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Evaluate: $\int\limits_0^ a \frac{dx}{x+\sqrt {a^2-x^2}}$

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  • $ \int \limits_a^b f(x)dx=F(b)-F(a)$
  • $(ii)\; \int \limits_0^a f(x) dx= \int \limits_0^a f(a-x)dx$
given $ I=\int \limits_0^a\large \frac {dx}{x+\sqrt {a^2-x^2}}$
put $x=a \sin \theta$ on differentiating w.r.t x,
$dx= a\cos \theta d\theta$
The limits also change as we substitute $x=a \sin \theta,$
When $x=0, a\sin \theta=0 =>\theta=0$
When $x=a,a \sin \theta=a=>\sin \theta=1=>\theta=\pi/2$
On substituting $\sin \theta\; and\; d \theta$,
Therefore $I=\int \limits_0^{\pi/2} \large\frac{a \cos \theta \;d \theta}{a \sin \theta+\sqrt {a^2-a^2\sin ^2 \theta}}$
$=\int \limits_0^{\pi/2} \large\frac{a \cos \theta \;d \theta}{a \sin \theta+a\sqrt {1-\sin ^2 \theta}}\qquad$ But $ \sqrt {1-\sin ^2 \theta}=\cos \theta$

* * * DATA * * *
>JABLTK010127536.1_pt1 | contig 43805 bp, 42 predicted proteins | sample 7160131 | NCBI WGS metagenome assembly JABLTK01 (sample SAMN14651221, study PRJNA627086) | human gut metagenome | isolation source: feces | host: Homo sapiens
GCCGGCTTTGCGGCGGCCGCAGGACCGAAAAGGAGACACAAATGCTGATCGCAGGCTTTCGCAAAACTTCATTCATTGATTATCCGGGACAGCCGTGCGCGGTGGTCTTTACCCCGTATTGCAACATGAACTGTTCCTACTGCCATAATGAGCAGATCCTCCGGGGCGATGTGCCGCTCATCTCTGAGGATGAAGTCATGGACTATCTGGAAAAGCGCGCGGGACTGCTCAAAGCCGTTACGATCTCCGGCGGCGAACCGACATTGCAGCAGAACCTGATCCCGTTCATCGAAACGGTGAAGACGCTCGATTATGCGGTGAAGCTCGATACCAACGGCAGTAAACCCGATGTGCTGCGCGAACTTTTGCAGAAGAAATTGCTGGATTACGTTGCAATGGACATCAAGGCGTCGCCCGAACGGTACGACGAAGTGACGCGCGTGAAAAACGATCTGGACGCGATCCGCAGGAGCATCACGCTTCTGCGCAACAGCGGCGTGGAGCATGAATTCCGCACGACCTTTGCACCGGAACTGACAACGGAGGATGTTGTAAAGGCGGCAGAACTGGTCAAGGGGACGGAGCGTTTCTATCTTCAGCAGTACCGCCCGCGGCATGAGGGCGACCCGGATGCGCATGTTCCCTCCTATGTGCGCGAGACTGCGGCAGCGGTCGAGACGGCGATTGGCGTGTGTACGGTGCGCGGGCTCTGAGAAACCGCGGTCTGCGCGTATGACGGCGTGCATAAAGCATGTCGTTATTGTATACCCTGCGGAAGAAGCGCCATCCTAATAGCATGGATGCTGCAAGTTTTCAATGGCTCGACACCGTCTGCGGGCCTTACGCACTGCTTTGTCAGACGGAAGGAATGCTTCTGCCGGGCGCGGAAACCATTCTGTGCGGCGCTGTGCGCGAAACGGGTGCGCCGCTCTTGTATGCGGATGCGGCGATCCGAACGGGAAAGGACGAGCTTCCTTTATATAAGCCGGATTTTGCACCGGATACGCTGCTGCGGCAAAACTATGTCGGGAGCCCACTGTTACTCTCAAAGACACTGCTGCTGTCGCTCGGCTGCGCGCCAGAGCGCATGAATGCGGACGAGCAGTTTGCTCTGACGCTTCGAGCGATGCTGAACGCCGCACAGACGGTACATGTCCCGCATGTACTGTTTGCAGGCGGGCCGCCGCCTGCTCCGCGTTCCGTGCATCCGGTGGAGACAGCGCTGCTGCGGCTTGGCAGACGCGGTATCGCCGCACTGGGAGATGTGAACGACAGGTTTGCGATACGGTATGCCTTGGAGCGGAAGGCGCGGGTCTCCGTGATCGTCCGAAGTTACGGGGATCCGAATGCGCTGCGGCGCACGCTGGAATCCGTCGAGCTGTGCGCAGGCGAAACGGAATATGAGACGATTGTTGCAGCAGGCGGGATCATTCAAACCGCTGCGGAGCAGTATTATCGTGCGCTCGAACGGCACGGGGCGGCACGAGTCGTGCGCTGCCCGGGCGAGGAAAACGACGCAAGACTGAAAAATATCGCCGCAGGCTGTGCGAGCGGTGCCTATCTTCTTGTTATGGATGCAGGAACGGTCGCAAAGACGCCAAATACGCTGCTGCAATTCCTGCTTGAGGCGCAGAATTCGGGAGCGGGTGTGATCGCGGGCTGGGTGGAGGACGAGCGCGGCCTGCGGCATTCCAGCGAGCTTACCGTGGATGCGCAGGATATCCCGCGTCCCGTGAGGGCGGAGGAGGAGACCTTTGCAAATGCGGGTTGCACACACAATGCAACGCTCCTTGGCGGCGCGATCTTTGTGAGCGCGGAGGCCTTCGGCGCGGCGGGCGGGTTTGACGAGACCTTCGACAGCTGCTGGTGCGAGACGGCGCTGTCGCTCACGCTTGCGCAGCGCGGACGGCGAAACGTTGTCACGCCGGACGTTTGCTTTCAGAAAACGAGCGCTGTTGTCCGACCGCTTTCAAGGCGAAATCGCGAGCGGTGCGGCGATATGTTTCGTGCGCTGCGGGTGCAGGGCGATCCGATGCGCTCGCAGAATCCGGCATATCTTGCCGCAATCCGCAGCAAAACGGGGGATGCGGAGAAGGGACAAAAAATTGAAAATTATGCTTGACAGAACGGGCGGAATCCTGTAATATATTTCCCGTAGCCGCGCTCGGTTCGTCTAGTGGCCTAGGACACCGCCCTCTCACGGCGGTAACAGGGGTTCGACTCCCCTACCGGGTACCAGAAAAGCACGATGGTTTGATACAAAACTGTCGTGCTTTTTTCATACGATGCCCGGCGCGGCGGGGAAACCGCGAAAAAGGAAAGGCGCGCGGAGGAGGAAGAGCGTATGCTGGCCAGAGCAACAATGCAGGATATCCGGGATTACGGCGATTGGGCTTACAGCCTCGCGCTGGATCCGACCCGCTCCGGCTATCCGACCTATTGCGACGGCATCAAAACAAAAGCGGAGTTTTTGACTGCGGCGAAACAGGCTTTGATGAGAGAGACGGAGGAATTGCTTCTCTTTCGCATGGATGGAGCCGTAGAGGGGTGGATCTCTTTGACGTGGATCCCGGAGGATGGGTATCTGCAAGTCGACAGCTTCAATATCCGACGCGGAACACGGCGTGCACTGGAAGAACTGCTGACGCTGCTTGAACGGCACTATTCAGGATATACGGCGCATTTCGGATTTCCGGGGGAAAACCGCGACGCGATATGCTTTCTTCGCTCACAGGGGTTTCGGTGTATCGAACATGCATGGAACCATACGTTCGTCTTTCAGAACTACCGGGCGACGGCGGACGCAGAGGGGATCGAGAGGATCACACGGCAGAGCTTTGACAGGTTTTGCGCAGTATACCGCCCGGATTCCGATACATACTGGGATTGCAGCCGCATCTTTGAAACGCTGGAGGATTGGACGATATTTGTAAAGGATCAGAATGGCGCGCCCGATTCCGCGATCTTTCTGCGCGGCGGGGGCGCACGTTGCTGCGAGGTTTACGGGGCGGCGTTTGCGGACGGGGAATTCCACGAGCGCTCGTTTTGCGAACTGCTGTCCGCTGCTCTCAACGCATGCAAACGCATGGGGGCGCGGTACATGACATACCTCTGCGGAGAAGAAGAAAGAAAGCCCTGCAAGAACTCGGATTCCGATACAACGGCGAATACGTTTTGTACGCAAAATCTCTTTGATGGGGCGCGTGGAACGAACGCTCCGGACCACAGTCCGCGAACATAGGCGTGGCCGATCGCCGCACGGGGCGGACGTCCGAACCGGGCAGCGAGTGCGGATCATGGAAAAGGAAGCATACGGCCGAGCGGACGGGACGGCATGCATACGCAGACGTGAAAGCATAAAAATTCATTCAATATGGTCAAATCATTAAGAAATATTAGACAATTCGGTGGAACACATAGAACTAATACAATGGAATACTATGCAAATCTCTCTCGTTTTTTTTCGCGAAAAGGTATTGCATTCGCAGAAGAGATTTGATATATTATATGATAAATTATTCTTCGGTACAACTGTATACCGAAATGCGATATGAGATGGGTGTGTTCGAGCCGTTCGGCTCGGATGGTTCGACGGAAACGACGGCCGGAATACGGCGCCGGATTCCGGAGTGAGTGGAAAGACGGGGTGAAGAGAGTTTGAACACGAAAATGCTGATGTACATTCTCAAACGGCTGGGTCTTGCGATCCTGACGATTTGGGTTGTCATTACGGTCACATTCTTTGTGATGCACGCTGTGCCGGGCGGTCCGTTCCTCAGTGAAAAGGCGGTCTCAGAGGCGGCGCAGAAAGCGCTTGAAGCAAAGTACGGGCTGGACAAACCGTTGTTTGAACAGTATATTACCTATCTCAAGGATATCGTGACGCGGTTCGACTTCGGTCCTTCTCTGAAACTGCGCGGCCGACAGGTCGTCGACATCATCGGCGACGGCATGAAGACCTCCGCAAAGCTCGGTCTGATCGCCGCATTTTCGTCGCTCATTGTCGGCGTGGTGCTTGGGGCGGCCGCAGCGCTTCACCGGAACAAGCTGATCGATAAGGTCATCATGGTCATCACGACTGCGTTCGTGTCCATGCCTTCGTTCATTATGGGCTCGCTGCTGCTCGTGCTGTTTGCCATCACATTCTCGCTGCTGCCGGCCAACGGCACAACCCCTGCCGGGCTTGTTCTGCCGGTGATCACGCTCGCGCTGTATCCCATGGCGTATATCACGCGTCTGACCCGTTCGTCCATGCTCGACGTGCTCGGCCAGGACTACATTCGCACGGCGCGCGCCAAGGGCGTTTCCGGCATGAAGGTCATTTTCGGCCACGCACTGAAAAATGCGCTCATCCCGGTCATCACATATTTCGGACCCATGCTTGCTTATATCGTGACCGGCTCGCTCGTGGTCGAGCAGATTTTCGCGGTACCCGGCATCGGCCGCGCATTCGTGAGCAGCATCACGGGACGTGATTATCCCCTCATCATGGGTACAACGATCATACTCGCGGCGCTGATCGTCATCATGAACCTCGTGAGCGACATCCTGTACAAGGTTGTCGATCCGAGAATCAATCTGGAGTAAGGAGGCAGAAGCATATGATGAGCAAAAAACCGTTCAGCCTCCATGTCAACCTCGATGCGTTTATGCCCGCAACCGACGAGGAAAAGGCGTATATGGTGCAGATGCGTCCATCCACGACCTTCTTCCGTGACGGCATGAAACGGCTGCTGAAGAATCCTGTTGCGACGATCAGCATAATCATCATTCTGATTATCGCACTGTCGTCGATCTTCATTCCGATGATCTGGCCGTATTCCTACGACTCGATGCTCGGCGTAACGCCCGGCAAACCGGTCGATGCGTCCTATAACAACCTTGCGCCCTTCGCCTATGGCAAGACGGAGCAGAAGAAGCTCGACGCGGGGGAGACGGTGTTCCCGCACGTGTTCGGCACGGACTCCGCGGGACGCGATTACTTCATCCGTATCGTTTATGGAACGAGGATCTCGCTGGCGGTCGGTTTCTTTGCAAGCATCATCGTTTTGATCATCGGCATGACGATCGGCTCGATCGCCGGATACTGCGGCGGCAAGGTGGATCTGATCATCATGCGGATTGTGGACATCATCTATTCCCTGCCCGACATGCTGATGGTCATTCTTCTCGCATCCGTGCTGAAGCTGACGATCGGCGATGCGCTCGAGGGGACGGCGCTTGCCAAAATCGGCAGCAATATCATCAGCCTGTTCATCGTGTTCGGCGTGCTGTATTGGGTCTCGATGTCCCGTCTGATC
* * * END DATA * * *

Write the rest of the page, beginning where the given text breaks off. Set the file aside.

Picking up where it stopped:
Therefore $I=\int \limits_0^{\pi/2} \large\frac{a \cos \theta \;d \theta}{a \sin \theta+a \cos \theta}$------(1)
By applying the property $ \int \limits_0^a f(x) dx= \int \limits_0^a f(a-x)dx$
$I=\int \limits_0^{\pi/2} \large\frac{a \cos (\pi/2-\theta) \;d \theta}{a \sin (\pi/2-\theta)+a \cos (\pi/2-\theta)}$
But $\sin(\pi/2-\theta)=\cos \theta\;and\; \cos (\pi/2-\theta)=\sin \theta$
Therefore $I=\int \limits_0^{\pi/2} \large\frac{a \sin \theta \;d \theta}{a \cos \theta+a \sin \theta}$------(2)
Add equ (1) and equ (2)
$2I=\int \limits_0^{\pi/2}\bigg( \large\frac{a \sin \theta}{a \cos \theta+a \sin \theta}+\large\frac{a \cos \theta }{a \cos \theta+a \sin \theta}\bigg)$$d \theta$
$=\int \limits_0^{\pi/2} \large\frac{a \sin \theta+a \cos \theta}{a \cos \theta+a \sin \theta}$$d\theta$
$2I=\int \limits_0^{\pi/2} d\theta$
On integrating we get
$2I= \bigg[0\bigg]_0^{\pi/2}$
On applying the limits,
Therefore $ I=\large\frac{\pi}{4}$
answered May 6, 2013 by meena.p